Because you want to do a good job with your cows, let’s assume you wisely had your five bulls tested at a local BM Center, and all were given high BQ marks. Though this will cost $2,500, it is cheaper than replacing a lazy bull in the middle of the season. Not only would a replacement bull cost another $2,500, but removing one bull from a group of bulls always causes a disruption among the remaining bulls; this results in the bulls having to fight to re-establish their hierarchy, which dissipates a lot of valuable energy that they need to be applying to chinning the cows. And bullfights often injure the bulls’ tallywhackers, which, for three heat cycles, is the most important part of their otherwise massive anatomy.
The bulls are removed in September, after being with the cows for two months (three heat cycles). Some ranchers expose their cows for only two heat cycles so that most of their calves will be born in a shorter period, but they typically leave one “clean-up bull” with the herd to catch any “straggler cows” that did not breed on first exposure. A few ranchers leave bulls with their cows all the time, but this results in calves being born at all times, resulting in an irregular calf crop. For the purposes of our example, we are going to remove the bulls after two months and put them in a separate, lonely pasture where they will rest for about 10 months. We therefore expect our calves to be born in a fairly narrow time range, producing a nice even package of feeder cattle for the feedlot buyers. You want your calves to come through the ring looking like they came from “reputation cattle.”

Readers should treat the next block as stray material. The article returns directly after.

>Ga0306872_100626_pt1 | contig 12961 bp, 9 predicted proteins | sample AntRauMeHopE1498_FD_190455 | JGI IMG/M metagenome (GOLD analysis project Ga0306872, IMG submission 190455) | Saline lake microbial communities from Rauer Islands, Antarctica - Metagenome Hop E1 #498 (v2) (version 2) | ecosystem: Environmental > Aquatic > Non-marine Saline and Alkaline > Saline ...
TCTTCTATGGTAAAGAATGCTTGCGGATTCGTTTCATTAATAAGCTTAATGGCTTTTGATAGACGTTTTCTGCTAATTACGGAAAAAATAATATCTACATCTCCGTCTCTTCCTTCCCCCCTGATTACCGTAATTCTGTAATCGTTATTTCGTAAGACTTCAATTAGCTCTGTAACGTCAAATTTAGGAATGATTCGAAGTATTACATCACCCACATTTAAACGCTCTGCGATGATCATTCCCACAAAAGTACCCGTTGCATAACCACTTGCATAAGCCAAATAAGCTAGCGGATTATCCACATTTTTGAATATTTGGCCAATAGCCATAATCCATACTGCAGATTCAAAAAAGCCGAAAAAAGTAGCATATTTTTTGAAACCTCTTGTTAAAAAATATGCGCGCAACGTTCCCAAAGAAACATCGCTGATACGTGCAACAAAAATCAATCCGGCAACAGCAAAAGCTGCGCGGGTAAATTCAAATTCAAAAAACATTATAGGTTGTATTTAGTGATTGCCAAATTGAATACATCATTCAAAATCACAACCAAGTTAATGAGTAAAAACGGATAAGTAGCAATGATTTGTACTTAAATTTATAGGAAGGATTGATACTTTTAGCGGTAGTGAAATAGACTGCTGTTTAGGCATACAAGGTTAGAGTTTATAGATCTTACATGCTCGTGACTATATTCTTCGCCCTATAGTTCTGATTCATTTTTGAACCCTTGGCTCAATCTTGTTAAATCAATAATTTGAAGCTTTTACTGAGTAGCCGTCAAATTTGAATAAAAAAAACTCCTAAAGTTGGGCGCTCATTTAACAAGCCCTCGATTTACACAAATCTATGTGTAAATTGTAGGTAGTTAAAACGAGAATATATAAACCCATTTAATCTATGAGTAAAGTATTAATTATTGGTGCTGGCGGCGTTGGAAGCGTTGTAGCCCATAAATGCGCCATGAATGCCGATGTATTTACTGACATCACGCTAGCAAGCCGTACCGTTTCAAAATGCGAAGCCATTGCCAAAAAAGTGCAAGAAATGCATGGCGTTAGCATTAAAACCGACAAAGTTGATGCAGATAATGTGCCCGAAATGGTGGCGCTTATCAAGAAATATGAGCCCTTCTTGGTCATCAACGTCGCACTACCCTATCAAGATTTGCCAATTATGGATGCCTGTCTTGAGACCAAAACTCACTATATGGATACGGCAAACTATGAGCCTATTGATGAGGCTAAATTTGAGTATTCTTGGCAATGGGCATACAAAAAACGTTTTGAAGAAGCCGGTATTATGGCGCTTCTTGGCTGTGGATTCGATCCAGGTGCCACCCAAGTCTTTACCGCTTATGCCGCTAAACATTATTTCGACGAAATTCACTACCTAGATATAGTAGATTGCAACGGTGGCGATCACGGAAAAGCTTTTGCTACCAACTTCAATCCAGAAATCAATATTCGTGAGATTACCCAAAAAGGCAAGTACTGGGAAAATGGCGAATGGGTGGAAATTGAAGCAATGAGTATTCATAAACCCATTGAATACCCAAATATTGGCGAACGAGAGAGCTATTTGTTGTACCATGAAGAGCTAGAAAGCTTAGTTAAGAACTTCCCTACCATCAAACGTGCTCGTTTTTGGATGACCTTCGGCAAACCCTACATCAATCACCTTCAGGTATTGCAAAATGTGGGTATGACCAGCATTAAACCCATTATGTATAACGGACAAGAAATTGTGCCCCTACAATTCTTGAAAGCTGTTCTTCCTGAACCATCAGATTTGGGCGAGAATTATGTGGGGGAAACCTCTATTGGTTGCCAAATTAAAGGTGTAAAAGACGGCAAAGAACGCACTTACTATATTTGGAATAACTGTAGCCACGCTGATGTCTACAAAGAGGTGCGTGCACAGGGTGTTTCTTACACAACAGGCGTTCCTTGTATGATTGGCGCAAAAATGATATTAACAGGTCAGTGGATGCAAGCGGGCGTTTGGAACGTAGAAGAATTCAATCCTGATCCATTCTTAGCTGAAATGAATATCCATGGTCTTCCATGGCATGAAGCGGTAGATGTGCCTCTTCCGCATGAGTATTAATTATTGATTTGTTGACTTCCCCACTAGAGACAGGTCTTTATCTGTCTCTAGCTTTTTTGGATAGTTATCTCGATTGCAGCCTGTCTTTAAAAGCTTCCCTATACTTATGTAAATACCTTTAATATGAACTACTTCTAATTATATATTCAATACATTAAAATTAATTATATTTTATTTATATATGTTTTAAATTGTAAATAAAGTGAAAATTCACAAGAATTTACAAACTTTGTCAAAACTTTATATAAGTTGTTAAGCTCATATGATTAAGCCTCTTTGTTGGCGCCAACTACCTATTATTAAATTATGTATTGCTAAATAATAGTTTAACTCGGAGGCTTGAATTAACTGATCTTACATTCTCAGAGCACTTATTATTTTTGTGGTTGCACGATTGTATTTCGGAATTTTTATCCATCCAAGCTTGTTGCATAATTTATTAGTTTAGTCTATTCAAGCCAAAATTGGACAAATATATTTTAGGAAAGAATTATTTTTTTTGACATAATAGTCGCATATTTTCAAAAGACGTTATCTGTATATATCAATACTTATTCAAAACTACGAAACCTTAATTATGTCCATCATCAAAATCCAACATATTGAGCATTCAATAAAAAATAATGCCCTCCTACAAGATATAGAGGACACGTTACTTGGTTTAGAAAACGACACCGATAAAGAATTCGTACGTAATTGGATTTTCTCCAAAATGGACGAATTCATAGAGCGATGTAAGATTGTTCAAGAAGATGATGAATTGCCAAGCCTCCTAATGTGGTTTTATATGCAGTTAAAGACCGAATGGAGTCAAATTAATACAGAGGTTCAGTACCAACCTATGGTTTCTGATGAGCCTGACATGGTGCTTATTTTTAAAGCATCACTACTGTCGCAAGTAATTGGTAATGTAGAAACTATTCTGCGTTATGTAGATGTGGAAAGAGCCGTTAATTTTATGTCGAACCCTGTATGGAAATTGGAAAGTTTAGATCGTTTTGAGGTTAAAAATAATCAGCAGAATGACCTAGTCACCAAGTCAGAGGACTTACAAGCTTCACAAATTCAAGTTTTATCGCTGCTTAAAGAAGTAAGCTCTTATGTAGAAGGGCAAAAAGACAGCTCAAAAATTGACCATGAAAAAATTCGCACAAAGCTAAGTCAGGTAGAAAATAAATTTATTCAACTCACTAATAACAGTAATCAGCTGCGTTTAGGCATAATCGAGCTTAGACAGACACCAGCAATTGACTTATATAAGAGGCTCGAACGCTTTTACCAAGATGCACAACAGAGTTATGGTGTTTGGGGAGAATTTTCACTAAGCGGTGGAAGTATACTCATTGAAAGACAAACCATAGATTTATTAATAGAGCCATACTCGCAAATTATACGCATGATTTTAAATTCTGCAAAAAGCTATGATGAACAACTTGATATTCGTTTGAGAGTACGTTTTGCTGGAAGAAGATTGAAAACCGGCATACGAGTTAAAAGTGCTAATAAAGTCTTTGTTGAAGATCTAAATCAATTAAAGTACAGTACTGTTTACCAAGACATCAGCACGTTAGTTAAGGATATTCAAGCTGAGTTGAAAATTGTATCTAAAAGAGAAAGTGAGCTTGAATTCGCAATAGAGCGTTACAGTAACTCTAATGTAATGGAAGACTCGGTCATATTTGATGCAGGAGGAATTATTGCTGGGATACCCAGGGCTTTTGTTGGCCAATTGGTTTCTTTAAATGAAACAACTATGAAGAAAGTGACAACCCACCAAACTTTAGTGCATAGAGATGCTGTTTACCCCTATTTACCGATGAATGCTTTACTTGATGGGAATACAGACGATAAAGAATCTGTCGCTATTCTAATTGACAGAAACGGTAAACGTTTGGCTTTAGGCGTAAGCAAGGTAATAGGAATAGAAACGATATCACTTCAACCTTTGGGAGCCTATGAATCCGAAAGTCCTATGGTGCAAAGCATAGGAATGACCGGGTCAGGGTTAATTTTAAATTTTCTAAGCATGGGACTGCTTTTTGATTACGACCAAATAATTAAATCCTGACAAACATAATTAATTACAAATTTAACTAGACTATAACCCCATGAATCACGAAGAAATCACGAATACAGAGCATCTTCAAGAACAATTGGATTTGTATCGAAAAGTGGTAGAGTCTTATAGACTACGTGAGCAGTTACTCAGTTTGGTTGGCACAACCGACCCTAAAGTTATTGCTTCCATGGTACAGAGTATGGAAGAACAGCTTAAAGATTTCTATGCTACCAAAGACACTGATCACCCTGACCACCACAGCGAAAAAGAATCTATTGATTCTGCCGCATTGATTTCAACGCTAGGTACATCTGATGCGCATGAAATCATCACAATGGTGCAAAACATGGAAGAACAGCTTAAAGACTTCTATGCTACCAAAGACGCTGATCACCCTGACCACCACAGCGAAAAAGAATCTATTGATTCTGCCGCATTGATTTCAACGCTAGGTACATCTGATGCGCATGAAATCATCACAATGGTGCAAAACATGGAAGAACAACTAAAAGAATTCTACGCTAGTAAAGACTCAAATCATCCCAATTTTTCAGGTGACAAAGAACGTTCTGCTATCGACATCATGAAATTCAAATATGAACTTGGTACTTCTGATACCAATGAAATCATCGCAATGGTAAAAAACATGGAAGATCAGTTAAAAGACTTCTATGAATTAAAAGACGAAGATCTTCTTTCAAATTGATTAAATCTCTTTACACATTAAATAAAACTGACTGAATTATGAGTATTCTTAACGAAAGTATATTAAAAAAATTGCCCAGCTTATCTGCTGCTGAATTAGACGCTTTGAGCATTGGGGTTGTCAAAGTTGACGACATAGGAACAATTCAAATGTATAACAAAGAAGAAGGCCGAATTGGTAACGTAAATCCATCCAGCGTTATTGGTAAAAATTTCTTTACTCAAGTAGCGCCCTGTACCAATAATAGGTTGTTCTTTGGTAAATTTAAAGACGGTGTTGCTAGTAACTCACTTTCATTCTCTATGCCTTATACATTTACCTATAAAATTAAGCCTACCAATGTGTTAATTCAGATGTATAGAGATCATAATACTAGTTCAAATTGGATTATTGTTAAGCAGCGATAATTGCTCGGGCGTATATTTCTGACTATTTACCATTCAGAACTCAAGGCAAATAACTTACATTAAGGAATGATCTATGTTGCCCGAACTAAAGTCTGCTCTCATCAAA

In October, the summer grass is consumed, and the cows will move to a hard grass, dry grass, or perhaps an “aftermath” pasture of corn stalks or volunteer grain, or well-frosted alfalfa pasture for the next eight months. This pasture is cheaper, at 10 dollars per head per month. In November the cows are brought into a facility and “preg checked.” In your new herd, there will be five cows which did not breed. You will sell them, because the cost of carrying an unbred or “open” cow through the winter is not cost effective. The open cow will likely go to the “killer” or “canner” market at a discount, selling for $600 a head. But that $3,000 will come in handy.